Five Webster University students marched in solidarity alongside more than 80 women’s rights supporters at Missouri’s Capitol on April 8. Junior Daphne Slade chanted “Hey hey, ho ho, these mad men ways have to go” dressed in 1950s attire to represent what she percieves as the legislation’s steps backward.
She marched with junior Molly Waters.
“A sign that made me laugh was attached to a baby’s stroller,” Waters said. “It said ‘politicians only cared about me when I was just a fetus.’”
The itinerary for the day listed several activities, including a march to the Capitol, a hearing and an opportunity for participants to lobby senators within their district.
Several buses picked up protestors across the St. Louis area to attend Coalition: Rally for Women’s Lives, a lobby event to advocate for equality. According to the event page hosted by Planned Parenthood, a combination of Planned Parenthood Advocates in Missouri, American Civil Liberties of Missouri, NARAL Pro-Choice Missouri, National Council of Jewish Women and Progress Missouri led the lobby. As the marchers approached the Capitol they encountered anti-abortion activists walking on the opposite side of the street.
Central Reform Congregation Rabbi Susan Talve led the rally in one chant: “Pro-choice, yes.” In her speech, she addressed three main issues: equal pay, women’s health and Medicare expansion.
“This women’s rights issue is the heart of our freedom as women,” Talve said. “We will not let the legislators play politics with our bodies and our right to choose.”
Photos by Mackenzie Wilder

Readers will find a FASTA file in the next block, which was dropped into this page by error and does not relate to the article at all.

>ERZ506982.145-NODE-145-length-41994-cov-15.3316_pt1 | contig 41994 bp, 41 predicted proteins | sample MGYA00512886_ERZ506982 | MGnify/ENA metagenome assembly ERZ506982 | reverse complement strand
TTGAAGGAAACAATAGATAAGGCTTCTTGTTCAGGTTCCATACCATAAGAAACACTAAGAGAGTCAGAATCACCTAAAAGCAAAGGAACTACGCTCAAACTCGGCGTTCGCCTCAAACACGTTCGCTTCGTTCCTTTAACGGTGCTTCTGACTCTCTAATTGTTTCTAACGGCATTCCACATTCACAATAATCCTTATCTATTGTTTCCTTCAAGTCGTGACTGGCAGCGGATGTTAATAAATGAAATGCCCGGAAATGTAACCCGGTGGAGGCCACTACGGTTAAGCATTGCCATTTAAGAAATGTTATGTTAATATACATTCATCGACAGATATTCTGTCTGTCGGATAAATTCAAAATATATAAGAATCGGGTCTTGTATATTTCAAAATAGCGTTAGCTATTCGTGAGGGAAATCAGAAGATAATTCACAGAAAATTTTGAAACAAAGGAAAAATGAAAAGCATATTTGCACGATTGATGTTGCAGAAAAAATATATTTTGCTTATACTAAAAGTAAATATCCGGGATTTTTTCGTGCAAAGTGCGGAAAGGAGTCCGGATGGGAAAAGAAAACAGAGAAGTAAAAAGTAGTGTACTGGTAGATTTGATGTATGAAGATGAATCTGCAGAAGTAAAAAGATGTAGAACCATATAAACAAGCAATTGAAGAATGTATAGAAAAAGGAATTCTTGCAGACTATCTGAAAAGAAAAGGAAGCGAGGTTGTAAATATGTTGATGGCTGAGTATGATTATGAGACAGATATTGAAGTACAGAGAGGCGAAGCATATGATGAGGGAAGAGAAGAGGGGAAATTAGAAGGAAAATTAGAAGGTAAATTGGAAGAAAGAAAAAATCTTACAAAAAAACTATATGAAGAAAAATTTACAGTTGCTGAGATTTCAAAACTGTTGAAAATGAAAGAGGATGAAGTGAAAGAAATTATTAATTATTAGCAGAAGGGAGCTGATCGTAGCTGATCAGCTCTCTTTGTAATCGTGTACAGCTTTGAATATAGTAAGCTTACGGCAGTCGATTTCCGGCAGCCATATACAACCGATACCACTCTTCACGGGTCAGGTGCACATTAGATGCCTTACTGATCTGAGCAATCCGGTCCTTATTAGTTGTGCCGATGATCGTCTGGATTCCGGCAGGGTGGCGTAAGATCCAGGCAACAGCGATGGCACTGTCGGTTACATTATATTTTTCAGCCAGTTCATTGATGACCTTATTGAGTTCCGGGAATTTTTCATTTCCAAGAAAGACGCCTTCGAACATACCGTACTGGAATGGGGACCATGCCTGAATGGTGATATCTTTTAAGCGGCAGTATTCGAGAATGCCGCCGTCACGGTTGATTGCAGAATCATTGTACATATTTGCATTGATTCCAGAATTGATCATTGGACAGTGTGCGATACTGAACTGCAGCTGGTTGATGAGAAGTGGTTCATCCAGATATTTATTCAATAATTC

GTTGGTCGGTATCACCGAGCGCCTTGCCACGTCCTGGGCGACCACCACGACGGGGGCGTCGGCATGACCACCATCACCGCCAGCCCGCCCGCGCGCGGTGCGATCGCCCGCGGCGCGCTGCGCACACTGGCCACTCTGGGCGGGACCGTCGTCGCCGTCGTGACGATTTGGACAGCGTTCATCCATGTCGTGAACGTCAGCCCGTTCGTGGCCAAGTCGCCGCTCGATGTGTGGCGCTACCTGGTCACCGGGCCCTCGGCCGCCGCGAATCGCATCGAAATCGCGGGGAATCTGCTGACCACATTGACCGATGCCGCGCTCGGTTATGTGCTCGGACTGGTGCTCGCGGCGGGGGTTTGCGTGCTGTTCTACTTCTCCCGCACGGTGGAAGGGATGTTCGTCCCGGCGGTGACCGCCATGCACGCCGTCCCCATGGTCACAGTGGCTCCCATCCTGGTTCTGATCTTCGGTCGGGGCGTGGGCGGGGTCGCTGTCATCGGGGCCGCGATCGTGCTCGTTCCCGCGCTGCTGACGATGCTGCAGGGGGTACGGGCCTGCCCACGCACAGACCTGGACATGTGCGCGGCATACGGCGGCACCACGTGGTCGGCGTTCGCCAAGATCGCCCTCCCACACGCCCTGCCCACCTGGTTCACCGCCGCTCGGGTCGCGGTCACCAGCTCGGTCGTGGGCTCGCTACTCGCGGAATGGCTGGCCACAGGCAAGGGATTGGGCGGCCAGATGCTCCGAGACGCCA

After Talve spoke, she introduced Progress Missouri Representative Liz Read Katz, who shared her abortion story.
“We found out my baby had Trisomy 18, a chromosomal defect that isn’t compatible with life,” Katz said. “It was after much soul searching and a heavy heart after consoling with my husband, rabbi and family that I decided to have an abortion.”
After the rally, Webster sophomore English major, Hart L’Ecuyer, along with other rally members, attended a hearing for House Bill 1613, an Ultrasound Consent Act. The bill states that 72 hours prior to a woman’s abortion, a woman must sign an ultrasound consent form. The bill also states a physician will provide the woman with a copy of their ultrasound and a verbal description of the sonogram with audible heartbeat if present.
L’Ecuyer described the hearing was both disgusting and satisfying because the sponsor of the bill seemed cruel to him.
“The women who spoke up against the bill were so amazingly eloquent and inspiring,” L’Ecuyer said.
Republican Representative Chuck Gatschenberger of District 108 sponsors House Bill 1613, according to house.mo.gov.
L’Ecuyer said Gatschenberger compared the 72-hour waiting period to his experience of buying a car or having a carpet cleaned.
Ryann Summerford, statewide government affairs manager for Planned Parenthood Advocates in Missouri, said she lobbies against bills like House Bill 1613. She said there are more than 32 anti-abortion bills.
“We are here to show legislators that we are not messing around,” Summerford said. “We don’t want to make this the 1950s view of women’s equality.”
Planned Parenthood Intern Jessica Lambrecht said Planned Parenthood plans to have another lobby day for women’s health rights on May 8.